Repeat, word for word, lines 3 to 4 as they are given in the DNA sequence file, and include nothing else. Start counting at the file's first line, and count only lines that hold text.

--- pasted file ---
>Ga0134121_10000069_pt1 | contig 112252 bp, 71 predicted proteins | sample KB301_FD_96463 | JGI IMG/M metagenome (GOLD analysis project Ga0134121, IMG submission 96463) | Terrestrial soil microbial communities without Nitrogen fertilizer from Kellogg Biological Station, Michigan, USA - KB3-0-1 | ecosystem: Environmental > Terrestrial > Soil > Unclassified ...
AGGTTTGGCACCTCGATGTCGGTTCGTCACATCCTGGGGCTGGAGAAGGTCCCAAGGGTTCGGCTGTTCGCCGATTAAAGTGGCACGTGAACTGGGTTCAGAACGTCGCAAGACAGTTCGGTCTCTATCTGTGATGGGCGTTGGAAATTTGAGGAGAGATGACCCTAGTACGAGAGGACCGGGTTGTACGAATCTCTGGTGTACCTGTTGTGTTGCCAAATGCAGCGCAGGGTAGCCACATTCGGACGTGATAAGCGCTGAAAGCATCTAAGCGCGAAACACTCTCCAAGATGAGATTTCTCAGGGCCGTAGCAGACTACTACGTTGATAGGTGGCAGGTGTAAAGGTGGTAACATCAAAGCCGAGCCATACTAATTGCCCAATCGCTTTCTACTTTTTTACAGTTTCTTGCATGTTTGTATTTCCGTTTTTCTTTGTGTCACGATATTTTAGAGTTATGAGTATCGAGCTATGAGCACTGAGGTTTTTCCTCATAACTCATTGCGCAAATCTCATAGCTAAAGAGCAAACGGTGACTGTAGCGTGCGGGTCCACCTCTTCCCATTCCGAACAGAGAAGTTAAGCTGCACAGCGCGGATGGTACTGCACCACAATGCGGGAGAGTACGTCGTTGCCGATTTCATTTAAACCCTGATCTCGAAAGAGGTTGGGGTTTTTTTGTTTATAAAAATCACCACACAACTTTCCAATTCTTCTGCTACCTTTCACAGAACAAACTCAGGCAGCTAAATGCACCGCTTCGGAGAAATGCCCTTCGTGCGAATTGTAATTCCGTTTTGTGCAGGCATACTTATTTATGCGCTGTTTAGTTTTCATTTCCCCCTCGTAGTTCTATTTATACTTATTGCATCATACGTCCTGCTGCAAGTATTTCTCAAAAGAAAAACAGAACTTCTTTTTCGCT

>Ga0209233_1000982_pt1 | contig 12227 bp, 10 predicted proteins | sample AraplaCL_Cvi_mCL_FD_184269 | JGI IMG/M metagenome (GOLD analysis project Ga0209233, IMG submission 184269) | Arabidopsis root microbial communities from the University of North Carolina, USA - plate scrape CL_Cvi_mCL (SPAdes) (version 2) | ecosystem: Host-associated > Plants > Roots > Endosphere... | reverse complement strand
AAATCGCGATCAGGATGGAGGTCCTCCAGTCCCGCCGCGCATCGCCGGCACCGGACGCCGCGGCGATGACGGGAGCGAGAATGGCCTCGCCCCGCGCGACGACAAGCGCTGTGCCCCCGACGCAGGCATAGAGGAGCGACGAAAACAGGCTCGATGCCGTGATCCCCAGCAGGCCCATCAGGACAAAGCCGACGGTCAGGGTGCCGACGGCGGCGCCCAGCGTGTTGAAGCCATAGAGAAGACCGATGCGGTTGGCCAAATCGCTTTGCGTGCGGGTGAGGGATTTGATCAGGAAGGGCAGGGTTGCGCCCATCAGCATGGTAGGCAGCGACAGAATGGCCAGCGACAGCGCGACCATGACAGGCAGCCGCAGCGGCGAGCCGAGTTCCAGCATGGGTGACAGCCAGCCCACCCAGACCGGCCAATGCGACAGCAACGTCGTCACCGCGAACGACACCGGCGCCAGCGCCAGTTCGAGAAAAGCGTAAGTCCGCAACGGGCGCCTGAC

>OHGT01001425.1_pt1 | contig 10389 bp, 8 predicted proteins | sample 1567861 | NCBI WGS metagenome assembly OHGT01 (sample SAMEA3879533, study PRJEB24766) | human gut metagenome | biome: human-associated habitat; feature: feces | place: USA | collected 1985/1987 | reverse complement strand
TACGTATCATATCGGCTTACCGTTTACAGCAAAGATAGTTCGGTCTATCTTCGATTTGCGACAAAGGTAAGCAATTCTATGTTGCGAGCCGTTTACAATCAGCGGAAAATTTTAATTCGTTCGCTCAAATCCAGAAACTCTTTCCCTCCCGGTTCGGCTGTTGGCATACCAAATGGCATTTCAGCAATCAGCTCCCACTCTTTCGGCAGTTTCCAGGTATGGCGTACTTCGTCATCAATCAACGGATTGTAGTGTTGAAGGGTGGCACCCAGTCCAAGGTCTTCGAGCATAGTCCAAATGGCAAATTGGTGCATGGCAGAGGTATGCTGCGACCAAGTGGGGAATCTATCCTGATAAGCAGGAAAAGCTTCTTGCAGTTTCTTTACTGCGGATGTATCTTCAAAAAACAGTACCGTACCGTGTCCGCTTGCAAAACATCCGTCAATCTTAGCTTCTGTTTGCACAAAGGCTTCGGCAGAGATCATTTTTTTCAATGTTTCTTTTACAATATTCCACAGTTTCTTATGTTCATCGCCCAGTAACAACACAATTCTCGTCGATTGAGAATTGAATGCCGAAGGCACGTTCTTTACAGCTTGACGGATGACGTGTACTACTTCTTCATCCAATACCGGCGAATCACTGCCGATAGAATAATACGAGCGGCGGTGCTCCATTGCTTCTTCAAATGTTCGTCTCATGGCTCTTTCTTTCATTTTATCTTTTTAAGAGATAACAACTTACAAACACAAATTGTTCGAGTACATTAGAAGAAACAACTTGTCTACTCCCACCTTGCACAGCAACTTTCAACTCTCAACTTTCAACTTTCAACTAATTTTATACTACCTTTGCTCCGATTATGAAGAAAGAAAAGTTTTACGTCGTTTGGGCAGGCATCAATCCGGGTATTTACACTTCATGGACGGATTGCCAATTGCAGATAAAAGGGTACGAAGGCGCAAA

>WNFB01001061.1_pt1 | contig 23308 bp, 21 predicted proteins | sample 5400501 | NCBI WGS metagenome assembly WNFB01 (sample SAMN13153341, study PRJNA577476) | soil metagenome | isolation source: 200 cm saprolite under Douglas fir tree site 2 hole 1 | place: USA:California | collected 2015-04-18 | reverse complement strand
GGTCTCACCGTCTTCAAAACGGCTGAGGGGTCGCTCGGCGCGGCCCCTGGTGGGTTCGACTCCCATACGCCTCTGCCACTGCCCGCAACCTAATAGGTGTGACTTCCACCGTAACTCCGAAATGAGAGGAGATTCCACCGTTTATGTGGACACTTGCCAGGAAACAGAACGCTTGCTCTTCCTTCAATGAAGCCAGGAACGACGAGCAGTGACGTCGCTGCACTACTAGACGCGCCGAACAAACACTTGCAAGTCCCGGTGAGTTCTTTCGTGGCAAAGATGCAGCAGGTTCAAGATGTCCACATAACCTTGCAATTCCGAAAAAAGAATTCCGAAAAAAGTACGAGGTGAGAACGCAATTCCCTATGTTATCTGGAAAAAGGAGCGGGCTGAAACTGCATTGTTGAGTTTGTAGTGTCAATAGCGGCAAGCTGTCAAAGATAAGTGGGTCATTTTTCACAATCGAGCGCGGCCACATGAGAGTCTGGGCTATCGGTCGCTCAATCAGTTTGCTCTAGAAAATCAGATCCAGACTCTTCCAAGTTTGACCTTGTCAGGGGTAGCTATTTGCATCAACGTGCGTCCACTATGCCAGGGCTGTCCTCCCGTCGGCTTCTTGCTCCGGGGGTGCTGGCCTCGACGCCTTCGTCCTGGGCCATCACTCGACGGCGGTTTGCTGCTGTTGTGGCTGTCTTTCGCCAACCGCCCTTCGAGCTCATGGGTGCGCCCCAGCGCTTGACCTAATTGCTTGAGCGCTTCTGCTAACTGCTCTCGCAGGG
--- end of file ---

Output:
>Ga0209233_1000982_pt1 | contig 12227 bp, 10 predicted proteins | sample AraplaCL_Cvi_mCL_FD_184269 | JGI IMG/M metagenome (GOLD analysis project Ga0209233, IMG submission 184269) | Arabidopsis root microbial communities from the University of North Carolina, USA - plate scrape CL_Cvi_mCL (SPAdes) (version 2) | ecosystem: Host-associated > Plants > Roots > Endosphere... | reverse complement strand
AAATCGCGATCAGGATGGAGGTCCTCCAGTCCCGCCGCGCATCGCCGGCACCGGACGCCGCGGCGATGACGGGAGCGAGAATGGCCTCGCCCCGCGCGACGACAAGCGCTGTGCCCCCGACGCAGGCATAGAGGAGCGACGAAAACAGGCTCGATGCCGTGATCCCCAGCAGGCCCATCAGGACAAAGCCGACGGTCAGGGTGCCGACGGCGGCGCCCAGCGTGTTGAAGCCATAGAGAAGACCGATGCGGTTGGCCAAATCGCTTTGCGTGCGGGTGAGGGATTTGATCAGGAAGGGCAGGGTTGCGCCCATCAGCATGGTAGGCAGCGACAGAATGGCCAGCGACAGCGCGACCATGACAGGCAGCCGCAGCGGCGAGCCGAGTTCCAGCATGGGTGACAGCCAGCCCACCCAGACCGGCCAATGCGACAGCAACGTCGTCACCGCGAACGACACCGGCGCCAGCGCCAGTTCGAGAAAAGCGTAAGTCCGCAACGGGCGCCTGAC